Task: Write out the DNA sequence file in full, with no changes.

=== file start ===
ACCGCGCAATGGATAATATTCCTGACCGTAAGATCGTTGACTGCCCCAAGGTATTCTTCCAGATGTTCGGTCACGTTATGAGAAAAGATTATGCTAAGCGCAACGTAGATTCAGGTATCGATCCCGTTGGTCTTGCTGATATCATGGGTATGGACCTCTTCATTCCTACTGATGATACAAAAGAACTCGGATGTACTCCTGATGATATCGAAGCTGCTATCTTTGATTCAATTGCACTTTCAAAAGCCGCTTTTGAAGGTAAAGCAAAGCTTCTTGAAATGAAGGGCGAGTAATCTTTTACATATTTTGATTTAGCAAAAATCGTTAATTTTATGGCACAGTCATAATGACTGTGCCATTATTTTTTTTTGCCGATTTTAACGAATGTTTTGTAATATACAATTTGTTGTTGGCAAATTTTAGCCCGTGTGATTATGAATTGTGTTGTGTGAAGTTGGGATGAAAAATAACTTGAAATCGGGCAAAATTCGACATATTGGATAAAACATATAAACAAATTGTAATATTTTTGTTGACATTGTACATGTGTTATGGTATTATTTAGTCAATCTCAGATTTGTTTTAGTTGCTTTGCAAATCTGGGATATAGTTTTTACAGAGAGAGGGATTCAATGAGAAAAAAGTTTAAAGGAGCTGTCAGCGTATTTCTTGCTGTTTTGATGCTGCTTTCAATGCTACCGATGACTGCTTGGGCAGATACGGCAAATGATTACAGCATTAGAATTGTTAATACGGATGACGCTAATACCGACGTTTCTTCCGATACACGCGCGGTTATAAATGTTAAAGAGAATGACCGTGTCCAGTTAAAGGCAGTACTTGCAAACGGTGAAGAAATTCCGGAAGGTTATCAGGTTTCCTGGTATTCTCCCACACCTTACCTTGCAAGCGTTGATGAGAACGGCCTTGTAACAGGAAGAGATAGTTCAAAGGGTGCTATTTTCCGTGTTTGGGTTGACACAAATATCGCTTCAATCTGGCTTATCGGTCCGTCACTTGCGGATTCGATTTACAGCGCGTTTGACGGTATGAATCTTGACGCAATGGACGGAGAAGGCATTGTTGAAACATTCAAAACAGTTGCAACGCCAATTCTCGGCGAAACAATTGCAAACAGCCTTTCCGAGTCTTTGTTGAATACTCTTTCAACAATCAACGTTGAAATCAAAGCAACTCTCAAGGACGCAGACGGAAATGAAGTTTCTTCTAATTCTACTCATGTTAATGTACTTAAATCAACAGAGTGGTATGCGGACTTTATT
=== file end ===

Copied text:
ACCGCGCAATGGATAATATTCCTGACCGTAAGATCGTTGACTGCCCCAAGGTATTCTTCCAGATGTTCGGTCACGTTATGAGAAAAGATTATGCTAAGCGCAACGTAGATTCAGGTATCGATCCCGTTGGTCTTGCTGATATCATGGGTATGGACCTCTTCATTCCTACTGATGATACAAAAGAACTCGGATGTACTCCTGATGATATCGAAGCTGCTATCTTTGATTCAATTGCACTTTCAAAAGCCGCTTTTGAAGGTAAAGCAAAGCTTCTTGAAATGAAGGGCGAGTAATCTTTTACATATTTTGATTTAGCAAAAATCGTTAATTTTATGGCACAGTCATAATGACTGTGCCATTATTTTTTTTTGCCGATTTTAACGAATGTTTTGTAATATACAATTTGTTGTTGGCAAATTTTAGCCCGTGTGATTATGAATTGTGTTGTGTGAAGTTGGGATGAAAAATAACTTGAAATCGGGCAAAATTCGACATATTGGATAAAACATATAAACAAATTGTAATATTTTTGTTGACATTGTACATGTGTTATGGTATTATTTAGTCAATCTCAGATTTGTTTTAGTTGCTTTGCAAATCTGGGATATAGTTTTTACAGAGAGAGGGATTCAATGAGAAAAAAGTTTAAAGGAGCTGTCAGCGTATTTCTTGCTGTTTTGATGCTGCTTTCAATGCTACCGATGACTGCTTGGGCAGATACGGCAAATGATTACAGCATTAGAATTGTTAATACGGATGACGCTAATACCGACGTTTCTTCCGATACACGCGCGGTTATAAATGTTAAAGAGAATGACCGTGTCCAGTTAAAGGCAGTACTTGCAAACGGTGAAGAAATTCCGGAAGGTTATCAGGTTTCCTGGTATTCTCCCACACCTTACCTTGCAAGCGTTGATGAGAACGGCCTTGTAACAGGAAGAGATAGTTCAAAGGGTGCTATTTTCCGTGTTTGGGTTGACACAAATATCGCTTCAATCTGGCTTATCGGTCCGTCACTTGCGGATTCGATTTACAGCGCGTTTGACGGTATGAATCTTGACGCAATGGACGGAGAAGGCATTGTTGAAACATTCAAAACAGTTGCAACGCCAATTCTCGGCGAAACAATTGCAAACAGCCTTTCCGAGTCTTTGTTGAATACTCTTTCAACAATCAACGTTGAAATCAAAGCAACTCTCAAGGACGCAGACGGAAATGAAGTTTCTTCTAATTCTACTCATGTTAATGTACTTAAATCAACAGAGTGGTATGCGGACTTTATT